Welcome to the summer 2012 issue of The Donor magazine.
The heavy snow and ice from earlier in the year seems far away now that we're well into our summer season. Thank you all for your amazing commitment during that time of dreadful weather that made it so difficult for us all to get around. It is due to your dedication that we were able to maintain the vital supply of lifesaving blood to hospitals. Thank you.
During the summer, our stock of blood tends to fall as donors set off on holiday. This year, with the successful Queen's Diamond Jubilee just behind us, and as we enjoy watching a number of large sporting events including the London 2012 Olympics, we know that it is easy for our donors to be distracted from their usual routines. In addition, some donors are unable to donate for some time following holidays overseas because of the particular destinations they have visited.
We have been preparing for all of these eventualities - I'm sure you have seen our campaigns over the last few months to encourage more donors to come forward - but we cannot do it without you, our regular donors.
Why not book an appointment and donate now before you go on holiday? If you have missed an appointment due to holidays or changes in routine, then you can call the Donor Helpline on 0300 123 23 23 and make another appointment. Let's continue to save lives together.
I wish you all a fantastic time during this very memorable summer of 2012.
If you have travelled to a country affected by West Nile Virus (WNV) you can now give blood immediately on your return, thanks to the introduction of a new test. Previously, donors had to wait 28 days after their return before they could donate.
The risk period for WNV is between 1st May and 30th November and affects travellers returning from USA, Canada, Italy, mainland Greece, Romania, Macedonia, Turkey, Albania, Israel and some areas of Russia.
The test will be carried out during the risk period on donations when less than 4 weeks have passed since the donor's return from an affected area. If you have been unwell or diagnosed with WNV since your return, please call us on 0300 123 23 23.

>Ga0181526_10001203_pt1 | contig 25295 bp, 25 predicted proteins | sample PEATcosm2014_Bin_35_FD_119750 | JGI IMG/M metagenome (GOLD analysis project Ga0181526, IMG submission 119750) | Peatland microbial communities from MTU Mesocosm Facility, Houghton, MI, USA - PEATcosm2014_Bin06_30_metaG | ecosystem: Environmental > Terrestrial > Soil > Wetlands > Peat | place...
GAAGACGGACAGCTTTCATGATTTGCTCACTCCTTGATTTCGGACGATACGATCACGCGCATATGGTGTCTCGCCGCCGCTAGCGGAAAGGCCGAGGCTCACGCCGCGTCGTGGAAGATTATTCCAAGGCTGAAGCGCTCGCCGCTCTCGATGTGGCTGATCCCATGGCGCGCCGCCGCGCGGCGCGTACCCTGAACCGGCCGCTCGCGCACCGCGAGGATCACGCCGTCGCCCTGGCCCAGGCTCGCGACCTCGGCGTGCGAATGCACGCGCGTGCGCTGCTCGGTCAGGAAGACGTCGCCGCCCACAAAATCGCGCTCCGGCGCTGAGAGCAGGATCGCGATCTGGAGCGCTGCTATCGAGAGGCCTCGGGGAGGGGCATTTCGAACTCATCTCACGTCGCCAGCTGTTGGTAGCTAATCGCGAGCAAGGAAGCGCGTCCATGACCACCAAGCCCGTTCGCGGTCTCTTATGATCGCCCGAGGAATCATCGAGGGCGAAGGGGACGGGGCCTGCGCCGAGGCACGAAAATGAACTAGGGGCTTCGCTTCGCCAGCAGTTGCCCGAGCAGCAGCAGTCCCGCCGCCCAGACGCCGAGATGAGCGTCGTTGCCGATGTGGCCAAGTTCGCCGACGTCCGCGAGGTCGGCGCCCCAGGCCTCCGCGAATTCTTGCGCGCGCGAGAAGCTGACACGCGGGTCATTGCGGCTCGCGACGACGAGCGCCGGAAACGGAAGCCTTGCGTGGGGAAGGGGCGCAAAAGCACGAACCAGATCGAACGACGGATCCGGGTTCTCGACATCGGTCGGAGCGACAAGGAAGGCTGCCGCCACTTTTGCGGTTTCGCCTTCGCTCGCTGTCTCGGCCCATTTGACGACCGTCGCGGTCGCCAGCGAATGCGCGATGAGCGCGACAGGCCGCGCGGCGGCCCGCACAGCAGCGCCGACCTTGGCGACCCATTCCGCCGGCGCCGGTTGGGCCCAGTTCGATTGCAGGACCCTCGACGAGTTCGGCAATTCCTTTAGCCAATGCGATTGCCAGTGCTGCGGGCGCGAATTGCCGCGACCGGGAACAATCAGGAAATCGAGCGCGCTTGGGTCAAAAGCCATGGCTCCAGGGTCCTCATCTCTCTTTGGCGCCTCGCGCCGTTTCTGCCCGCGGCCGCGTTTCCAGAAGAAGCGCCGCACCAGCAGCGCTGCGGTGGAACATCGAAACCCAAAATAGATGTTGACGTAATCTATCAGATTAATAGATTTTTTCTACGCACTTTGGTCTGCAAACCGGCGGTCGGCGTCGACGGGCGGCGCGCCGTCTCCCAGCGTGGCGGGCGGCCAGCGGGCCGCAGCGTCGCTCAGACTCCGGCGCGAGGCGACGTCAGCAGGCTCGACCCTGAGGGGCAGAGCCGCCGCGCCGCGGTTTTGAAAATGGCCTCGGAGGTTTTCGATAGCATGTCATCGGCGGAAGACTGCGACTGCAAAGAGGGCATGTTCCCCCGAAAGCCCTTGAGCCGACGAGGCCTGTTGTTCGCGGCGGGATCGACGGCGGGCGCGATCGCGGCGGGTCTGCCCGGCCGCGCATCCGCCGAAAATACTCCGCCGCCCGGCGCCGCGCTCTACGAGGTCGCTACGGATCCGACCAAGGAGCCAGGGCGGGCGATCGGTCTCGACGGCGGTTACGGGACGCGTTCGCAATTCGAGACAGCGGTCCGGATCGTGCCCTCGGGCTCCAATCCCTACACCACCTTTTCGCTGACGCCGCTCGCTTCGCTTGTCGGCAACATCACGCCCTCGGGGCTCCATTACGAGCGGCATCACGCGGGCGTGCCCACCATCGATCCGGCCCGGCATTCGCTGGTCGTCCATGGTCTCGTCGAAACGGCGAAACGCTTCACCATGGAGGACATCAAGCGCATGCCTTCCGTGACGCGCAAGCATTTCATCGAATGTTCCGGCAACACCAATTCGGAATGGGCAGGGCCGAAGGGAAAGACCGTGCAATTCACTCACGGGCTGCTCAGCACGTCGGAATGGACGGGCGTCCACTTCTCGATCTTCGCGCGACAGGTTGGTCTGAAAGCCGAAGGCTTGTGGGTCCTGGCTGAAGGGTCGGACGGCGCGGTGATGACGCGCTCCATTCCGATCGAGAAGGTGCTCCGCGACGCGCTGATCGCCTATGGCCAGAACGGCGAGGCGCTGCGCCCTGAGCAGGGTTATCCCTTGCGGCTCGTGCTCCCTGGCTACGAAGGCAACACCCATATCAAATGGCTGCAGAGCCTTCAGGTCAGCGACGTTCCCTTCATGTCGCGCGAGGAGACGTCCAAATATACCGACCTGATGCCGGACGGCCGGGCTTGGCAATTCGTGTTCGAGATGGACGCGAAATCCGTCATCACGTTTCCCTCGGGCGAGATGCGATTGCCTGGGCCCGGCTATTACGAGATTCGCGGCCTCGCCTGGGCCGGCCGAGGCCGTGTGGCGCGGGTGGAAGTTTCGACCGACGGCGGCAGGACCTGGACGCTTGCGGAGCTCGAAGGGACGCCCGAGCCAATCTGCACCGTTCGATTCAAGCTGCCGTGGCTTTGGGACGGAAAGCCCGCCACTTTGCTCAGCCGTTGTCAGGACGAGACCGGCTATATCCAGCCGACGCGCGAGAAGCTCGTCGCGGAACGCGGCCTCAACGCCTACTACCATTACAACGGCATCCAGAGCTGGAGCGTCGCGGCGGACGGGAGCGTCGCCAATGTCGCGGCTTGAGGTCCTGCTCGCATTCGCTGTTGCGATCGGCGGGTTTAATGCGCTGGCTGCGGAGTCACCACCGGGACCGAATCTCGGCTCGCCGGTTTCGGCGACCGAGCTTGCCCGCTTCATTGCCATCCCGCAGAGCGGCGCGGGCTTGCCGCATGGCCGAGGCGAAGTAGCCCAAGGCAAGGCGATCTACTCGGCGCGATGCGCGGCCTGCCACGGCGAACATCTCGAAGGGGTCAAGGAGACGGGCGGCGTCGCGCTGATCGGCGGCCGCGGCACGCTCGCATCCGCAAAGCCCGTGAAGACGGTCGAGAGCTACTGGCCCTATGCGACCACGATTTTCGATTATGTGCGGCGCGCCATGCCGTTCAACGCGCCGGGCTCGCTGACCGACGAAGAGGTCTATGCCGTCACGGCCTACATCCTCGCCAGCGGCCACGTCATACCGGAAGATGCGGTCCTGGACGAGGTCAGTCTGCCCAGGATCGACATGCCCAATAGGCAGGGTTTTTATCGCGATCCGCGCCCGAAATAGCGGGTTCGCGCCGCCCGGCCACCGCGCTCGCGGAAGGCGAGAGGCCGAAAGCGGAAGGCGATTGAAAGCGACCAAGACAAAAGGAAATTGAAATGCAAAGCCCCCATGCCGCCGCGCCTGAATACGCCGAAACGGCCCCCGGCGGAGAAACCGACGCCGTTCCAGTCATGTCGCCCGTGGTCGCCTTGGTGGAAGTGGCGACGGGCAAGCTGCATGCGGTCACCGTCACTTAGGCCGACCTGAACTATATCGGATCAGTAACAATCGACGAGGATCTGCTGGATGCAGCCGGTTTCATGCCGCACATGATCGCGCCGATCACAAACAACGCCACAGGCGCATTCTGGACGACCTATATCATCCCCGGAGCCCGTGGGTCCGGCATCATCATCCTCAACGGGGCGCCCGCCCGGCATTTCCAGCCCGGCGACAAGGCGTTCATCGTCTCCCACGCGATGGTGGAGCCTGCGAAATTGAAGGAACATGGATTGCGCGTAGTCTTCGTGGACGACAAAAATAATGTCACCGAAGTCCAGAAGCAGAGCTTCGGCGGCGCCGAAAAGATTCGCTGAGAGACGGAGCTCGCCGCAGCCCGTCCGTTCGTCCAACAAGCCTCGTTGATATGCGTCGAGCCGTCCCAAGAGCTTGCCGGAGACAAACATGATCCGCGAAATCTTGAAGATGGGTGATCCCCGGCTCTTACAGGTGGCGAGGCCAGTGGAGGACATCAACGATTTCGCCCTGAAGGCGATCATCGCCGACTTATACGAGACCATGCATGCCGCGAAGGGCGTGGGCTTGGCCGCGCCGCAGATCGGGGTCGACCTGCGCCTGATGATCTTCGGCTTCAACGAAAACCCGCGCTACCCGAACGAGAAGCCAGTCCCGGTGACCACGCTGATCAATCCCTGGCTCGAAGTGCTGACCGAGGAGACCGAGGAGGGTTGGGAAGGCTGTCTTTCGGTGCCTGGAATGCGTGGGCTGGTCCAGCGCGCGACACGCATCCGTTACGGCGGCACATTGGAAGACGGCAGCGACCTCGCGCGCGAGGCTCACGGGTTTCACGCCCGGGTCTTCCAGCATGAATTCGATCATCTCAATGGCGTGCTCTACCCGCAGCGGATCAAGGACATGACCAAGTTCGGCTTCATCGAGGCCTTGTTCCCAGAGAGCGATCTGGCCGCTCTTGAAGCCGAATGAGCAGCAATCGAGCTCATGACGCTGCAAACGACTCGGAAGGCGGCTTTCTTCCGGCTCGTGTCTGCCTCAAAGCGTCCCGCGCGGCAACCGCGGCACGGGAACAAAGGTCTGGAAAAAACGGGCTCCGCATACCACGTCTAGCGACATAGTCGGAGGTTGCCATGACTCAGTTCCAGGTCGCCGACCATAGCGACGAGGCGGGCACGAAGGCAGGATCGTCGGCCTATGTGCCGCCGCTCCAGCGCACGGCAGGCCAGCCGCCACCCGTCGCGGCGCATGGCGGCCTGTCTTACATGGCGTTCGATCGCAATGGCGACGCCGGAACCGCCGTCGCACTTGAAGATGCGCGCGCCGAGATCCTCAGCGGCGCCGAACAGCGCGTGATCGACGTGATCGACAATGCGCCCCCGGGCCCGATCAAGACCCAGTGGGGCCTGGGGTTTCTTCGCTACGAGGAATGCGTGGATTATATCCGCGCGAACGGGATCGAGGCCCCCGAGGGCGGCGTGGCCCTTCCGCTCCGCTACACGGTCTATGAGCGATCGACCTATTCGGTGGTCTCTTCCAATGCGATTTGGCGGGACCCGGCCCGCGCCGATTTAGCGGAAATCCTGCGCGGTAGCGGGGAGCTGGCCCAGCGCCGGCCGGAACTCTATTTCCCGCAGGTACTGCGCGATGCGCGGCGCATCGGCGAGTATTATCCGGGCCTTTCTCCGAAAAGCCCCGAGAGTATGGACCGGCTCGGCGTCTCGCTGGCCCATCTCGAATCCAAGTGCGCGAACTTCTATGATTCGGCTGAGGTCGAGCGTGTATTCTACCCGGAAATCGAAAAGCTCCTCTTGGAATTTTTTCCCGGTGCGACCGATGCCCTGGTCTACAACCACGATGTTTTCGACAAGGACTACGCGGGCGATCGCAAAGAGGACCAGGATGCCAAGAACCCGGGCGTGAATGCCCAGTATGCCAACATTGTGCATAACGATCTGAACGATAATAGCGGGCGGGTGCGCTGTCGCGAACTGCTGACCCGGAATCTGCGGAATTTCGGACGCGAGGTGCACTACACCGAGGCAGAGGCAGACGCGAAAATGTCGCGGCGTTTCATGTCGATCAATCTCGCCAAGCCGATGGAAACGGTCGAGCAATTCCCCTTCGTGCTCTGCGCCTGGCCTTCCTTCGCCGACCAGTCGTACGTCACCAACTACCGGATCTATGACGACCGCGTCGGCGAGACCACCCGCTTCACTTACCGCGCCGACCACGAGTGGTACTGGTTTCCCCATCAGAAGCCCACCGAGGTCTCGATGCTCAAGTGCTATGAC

Cambridge now has over 100 much-needed new platelet donors, thanks to a campaign to sign up new donors in the area.
Demand for platelets is rising, so a target to recruit 100 new donors was set and a campaign launched at our Cambridge centre, back in December.
With the help of local media coverage, almost 400 volunteers came forward and 114 of those volunteers have now successfully become platelet donors.
Mary Townsend who relies on platelets to help treat her illness, attended our launch. She says,” Last year, out of the blue I was diagnosed with acute myeloid leukaemia, and within a week was put on a course of treatment. I received over 20 units of blood and eight platelet transfusions. It’s easy to assume that blood and platelets are only given to people in emergency situations, in surgery or who are anaemic, but in fact mostly they are given to cancer patients. I never knew that I’d need platelets, but because of other people’s generosity, I am alive and well today.”
People who signed up as blood donors at Preston’s St George’s Shopping Centre are unlikely to forget the event in a hurry. As soon as people registered to donate at our stand, 50 strategically placed flashmob “clappers” sprang into action, peeled off their coats to reveal bright red ‘Give Blood’ T-shirts and gave the new donors an enthusiastic and very public round of applause.
Our spokesperson Barbara Blanche says, “We used the surprise round of applause to say a very public ‘thank you’ to those signing up as donors in the hope that people watching would be inspired to follow their example.”
A video of the event was added to YouTube and has been viewed thousands of times.
Male blood donors can now give four times in a 12-month period, as long as they wait 12 weeks between donations. This means potentially 100,000 extra units of blood can be donated by men every year.
Women can still only donate every 16 weeks, which works out as three times in a 12 month period, as they have lower levels of stored iron than men.
Members of the Defence Medical Services Training Group (DMSTG) flashed their red Give Blood armbands as they competed for the Brickwoods Trophy at the annual Field Gun competition. The event was hosted by HMS Collingwood in Fareham and involved 22 crews from the armed forces .
The competition involves strength, stamina and teamwork – and manhandling several tonnes of heavy artillery. NHSBT didn’t tackle the course, but we were there on the day to encourage new donors. We were also busy before hand, spreading the donation message and signing up new donors.